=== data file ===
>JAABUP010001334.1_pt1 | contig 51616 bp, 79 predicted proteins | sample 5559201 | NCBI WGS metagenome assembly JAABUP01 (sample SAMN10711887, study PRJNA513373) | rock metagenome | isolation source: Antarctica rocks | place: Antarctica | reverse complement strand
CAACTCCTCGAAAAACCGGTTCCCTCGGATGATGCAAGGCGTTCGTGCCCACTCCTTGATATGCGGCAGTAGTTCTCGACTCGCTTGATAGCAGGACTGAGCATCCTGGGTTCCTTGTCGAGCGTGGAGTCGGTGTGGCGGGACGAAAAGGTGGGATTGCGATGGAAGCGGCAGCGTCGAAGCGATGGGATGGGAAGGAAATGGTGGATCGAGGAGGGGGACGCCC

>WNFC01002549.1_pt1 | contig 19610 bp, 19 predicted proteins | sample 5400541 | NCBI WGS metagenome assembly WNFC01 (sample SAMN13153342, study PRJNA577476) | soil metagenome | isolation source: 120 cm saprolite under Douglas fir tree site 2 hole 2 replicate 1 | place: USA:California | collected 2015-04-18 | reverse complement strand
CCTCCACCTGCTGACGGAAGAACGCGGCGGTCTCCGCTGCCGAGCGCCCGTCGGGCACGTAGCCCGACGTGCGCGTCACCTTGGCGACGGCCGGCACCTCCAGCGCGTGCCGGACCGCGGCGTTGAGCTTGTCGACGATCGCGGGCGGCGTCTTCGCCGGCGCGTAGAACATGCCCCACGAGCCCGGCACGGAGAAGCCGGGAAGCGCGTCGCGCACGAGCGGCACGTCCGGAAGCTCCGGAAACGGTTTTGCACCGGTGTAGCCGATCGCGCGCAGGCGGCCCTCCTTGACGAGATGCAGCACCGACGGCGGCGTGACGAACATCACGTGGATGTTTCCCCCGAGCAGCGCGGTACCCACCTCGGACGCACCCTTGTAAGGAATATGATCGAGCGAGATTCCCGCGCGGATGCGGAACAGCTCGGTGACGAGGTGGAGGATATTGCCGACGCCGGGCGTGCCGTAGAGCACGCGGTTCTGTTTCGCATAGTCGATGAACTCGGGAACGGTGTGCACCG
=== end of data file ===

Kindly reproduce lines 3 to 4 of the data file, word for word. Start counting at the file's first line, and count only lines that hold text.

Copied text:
>WNFC01002549.1_pt1 | contig 19610 bp, 19 predicted proteins | sample 5400541 | NCBI WGS metagenome assembly WNFC01 (sample SAMN13153342, study PRJNA577476) | soil metagenome | isolation source: 120 cm saprolite under Douglas fir tree site 2 hole 2 replicate 1 | place: USA:California | collected 2015-04-18 | reverse complement strand
CCTCCACCTGCTGACGGAAGAACGCGGCGGTCTCCGCTGCCGAGCGCCCGTCGGGCACGTAGCCCGACGTGCGCGTCACCTTGGCGACGGCCGGCACCTCCAGCGCGTGCCGGACCGCGGCGTTGAGCTTGTCGACGATCGCGGGCGGCGTCTTCGCCGGCGCGTAGAACATGCCCCACGAGCCCGGCACGGAGAAGCCGGGAAGCGCGTCGCGCACGAGCGGCACGTCCGGAAGCTCCGGAAACGGTTTTGCACCGGTGTAGCCGATCGCGCGCAGGCGGCCCTCCTTGACGAGATGCAGCACCGACGGCGGCGTGACGAACATCACGTGGATGTTTCCCCCGAGCAGCGCGGTACCCACCTCGGACGCACCCTTGTAAGGAATATGATCGAGCGAGATTCCCGCGCGGATGCGGAACAGCTCGGTGACGAGGTGGAGGATATTGCCGACGCCGGGCGTGCCGTAGAGCACGCGGTTCTGTTTCGCATAGTCGATGAACTCGGGAACGGTGTGCACCG